part-time skilled nursing care, speech therapy, physical or occupational
therapy, home health aides, and homemakers.)
Bringing an aide into your home just three times a
week—to help with dressing, bathing, preparing meals, and similar chores—easily
can cost$1,000 a month, or $12,000 a year. Add in the cost of skilled help, such
as physical therapy, and the costs can be much greater.
Most long-term care policies pay a fixed dollar
amount, typically from$40 to more than $200 a day, for each day you receive
covered care in a nursing home. The daily benefit for at-home care is usually
half the benefit for nursing home care. Because the per-day benefit you buy
today may be inadequate to cover higher costs in the future, most policies also
offer an inflation adjustment feature.
Keep in mind that unless you have a long-term care
policy, you are not covered for long-term care expenses under Medicare and most
other types of insurance. Recent changes in federal law may allow you to take
certain income tax deductions for some long-term care expenses and insurance
Disability insurance provides you with an income if
illness or injury prevents you from being able to work for an extended period of
time. It is an important but often overlooked form of insurance.
There are other possible sources of income if you are
disabled. Social Security provides protection, but only to those who are
severely disabled and unable to work at all; workers’ compensation provides
benefits if the illness or injury is work-related; civil service disability
covers federal or state government workers; and automobile insurance may pay
benefits if the disability results from an automobile accident. But these
sources are limited.
Some employers offer short- and long-term disability
coverage. If you are self-employed, you can buy individual disability income
insurance policies. Generally:
· Monthly benefits are usually 60 percent of
your income at the time of purchase, although cost-of-living adjustments may be
· If you pay the premiums for an individual disability policy,
payments you receive under the policy are not subject to income tax. If your
employer has paid some or all of the premiums under a group disability policy,
some or all of the benefits may be taxable.
Whether you are an employer shopping for a group
disability policy or someone thinking of purchasing disability income insurance,
you will need to evaluate different policies.
Here are some things to look for:
- Some policies pay benefits only if someone is unable
to perform the duties of their customary occupation, while others pay only if
the person can engage in no gainful employment at all. Make sure that you know
the insurer’s definition of disability.
- Some policies pay only for accidents, but it’s
important to be insured for illness, too. Be sure, as you evaluate policies,
that both accident and illness are covered.
- Benefits may begin anywhere from one month to six
months or more after the onset of disability. A later starting date can keep
your premiums down. But remember, if your policy only starts to pay (for
example) three months after the disability begins, you may lose a considerable
amount of income.
- Benefits may be payable for a period ranging
anywhere from one year to a lifetime. Since disability benefits replace income,
most people do not need benefits beyond their working years. But it’s generally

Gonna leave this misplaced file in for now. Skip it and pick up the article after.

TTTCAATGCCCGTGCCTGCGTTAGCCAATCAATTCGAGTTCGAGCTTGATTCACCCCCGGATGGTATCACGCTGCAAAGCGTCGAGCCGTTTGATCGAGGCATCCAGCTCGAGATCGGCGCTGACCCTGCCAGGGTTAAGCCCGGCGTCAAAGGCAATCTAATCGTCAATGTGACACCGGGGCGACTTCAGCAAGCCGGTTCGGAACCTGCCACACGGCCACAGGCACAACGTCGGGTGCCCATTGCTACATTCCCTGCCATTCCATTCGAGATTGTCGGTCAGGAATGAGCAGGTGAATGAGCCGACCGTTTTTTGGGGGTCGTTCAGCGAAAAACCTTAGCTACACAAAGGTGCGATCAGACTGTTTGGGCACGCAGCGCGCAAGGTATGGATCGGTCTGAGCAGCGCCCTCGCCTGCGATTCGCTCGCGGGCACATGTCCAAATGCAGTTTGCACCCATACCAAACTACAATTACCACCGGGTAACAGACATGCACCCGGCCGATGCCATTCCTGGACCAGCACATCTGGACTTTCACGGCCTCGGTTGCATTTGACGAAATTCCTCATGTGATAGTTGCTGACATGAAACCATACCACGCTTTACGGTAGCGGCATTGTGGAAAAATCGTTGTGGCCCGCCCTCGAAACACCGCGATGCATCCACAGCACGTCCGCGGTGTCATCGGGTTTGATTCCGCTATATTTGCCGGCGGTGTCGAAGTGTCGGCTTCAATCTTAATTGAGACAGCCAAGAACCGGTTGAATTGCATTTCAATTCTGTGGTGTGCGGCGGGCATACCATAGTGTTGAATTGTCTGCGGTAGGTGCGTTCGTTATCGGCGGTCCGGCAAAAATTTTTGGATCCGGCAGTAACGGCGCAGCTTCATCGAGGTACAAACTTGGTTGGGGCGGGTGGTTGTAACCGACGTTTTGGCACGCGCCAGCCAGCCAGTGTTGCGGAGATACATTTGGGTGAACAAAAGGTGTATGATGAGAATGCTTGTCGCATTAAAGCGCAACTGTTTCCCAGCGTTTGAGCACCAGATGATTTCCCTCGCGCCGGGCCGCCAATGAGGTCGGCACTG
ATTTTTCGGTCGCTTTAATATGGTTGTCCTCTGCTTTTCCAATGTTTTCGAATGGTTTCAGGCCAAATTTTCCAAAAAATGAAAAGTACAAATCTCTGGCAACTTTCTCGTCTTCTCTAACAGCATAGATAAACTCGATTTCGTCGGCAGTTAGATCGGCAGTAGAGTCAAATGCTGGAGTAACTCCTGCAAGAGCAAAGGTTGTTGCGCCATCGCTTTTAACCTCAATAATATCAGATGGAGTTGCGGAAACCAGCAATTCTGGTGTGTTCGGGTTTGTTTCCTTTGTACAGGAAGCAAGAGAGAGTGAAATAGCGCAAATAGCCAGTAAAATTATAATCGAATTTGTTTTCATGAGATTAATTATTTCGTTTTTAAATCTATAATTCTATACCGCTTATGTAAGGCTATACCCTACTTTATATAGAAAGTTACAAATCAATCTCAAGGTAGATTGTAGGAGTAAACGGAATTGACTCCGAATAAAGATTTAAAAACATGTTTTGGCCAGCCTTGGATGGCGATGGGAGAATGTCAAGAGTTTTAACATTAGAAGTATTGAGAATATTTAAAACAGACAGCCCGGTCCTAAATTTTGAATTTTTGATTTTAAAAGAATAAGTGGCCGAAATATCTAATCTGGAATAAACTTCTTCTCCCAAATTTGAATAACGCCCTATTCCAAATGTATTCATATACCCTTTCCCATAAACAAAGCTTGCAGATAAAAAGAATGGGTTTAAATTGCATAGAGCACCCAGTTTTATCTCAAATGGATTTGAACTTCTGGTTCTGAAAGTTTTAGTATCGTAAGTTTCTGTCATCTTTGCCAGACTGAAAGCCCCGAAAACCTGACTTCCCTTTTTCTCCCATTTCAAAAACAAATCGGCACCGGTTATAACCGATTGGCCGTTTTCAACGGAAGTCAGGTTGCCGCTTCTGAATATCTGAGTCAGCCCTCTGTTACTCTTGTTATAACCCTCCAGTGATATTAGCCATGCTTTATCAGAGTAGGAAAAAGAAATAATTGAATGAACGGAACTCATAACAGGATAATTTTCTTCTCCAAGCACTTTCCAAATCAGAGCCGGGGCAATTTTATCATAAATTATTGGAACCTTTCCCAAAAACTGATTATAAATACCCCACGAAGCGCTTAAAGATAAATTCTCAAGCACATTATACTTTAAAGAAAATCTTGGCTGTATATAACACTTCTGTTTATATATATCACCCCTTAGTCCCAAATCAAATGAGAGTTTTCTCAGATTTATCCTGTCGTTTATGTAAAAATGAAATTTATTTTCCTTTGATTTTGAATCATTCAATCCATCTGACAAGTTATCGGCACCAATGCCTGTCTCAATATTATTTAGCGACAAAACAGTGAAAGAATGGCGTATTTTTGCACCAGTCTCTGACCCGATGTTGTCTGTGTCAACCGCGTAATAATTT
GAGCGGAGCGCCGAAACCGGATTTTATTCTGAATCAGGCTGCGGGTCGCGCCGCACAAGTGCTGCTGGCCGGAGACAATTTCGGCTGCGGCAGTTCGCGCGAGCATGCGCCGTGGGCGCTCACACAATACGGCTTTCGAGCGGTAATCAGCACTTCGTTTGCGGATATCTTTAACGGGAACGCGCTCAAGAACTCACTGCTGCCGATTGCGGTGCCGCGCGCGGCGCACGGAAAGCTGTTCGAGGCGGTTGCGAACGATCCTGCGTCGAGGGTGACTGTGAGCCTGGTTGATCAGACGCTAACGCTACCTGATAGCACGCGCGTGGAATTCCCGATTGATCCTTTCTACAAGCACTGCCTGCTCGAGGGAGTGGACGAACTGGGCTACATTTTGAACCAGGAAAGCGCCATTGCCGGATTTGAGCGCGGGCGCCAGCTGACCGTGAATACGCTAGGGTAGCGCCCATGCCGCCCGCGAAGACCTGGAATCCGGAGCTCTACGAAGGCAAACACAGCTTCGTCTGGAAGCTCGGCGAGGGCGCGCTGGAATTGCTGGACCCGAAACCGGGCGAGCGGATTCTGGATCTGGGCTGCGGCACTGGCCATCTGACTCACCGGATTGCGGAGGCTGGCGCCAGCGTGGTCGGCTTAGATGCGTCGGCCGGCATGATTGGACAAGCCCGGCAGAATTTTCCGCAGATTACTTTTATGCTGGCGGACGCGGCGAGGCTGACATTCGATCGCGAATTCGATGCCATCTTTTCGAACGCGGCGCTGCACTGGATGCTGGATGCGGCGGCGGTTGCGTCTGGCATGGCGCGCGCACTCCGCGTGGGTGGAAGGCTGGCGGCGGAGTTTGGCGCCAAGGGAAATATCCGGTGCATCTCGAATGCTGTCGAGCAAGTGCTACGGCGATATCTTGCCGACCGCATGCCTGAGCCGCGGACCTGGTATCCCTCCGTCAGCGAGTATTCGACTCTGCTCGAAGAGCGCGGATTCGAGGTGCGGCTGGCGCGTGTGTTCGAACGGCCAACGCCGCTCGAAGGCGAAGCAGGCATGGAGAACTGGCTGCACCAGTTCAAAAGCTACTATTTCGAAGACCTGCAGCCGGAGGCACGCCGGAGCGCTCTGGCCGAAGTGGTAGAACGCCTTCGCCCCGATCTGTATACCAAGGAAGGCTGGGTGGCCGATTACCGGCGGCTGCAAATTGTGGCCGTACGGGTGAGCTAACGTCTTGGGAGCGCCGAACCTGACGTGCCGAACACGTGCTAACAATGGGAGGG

wise to insure at least until age 65 since a lengthy disability threatens
financial security much more than a short disability.
If you get California health care coverage at work,
or through a trade or professional association or a union, you are almost
certainly enrolled under a group contract. Generally, the contract is between
the group and the insurer, and your employer has done comparison shopping before
offering the plan to the employees. Nevertheless, while some employers only
offer one plan, some offer more than one. Compare California health plans
If you are buying California individual insurance, or
any form of insurance that you purchase directly, read and compare the policies
you are considering before you buy one, and make sure you understand all of the
provisions. Marketing or sales literature is no substitute for the actual
policy. Read the policy itself before you buy.
Ask for a summary of each policy’s benefits or an
outline of coverage. Good agents and good insurance companies want you to know
what you are buying. Don’t be afraid to ask your benefits manager or insurance
agent to explain anything that is unclear.
It is also a good idea to ask for the insurance
company’s rating. The A.M. Best Company, Standard & Poor’s Corporation, and
Moody’s all rate insurance companies after analyzing their financial records.
These publications that list ratings usually can be found in the business
section of libraries.
And bear in mind: In some cases, even after you buy a
policy, if you find that it doesn’t meet your needs, you may have 30 days to
return the policy and get your money back. This is called the "free look."
Insurance – An Introduction
If you have ever been sick or injured, you know how
important it is to have health coverage. But if you’re confused about what kind
is best for you, you’re not alone.
What types of California health coverage are
available? If your employer offers you a choice of health plans, what should you
know before making a decision? In addition to coverage for medical expenses, do
you need some other kind of insurance? What if you are too ill to work? Or, if
you are over 65, will Medicare pay for all your medical expenses?
These are questions that today’s consumers are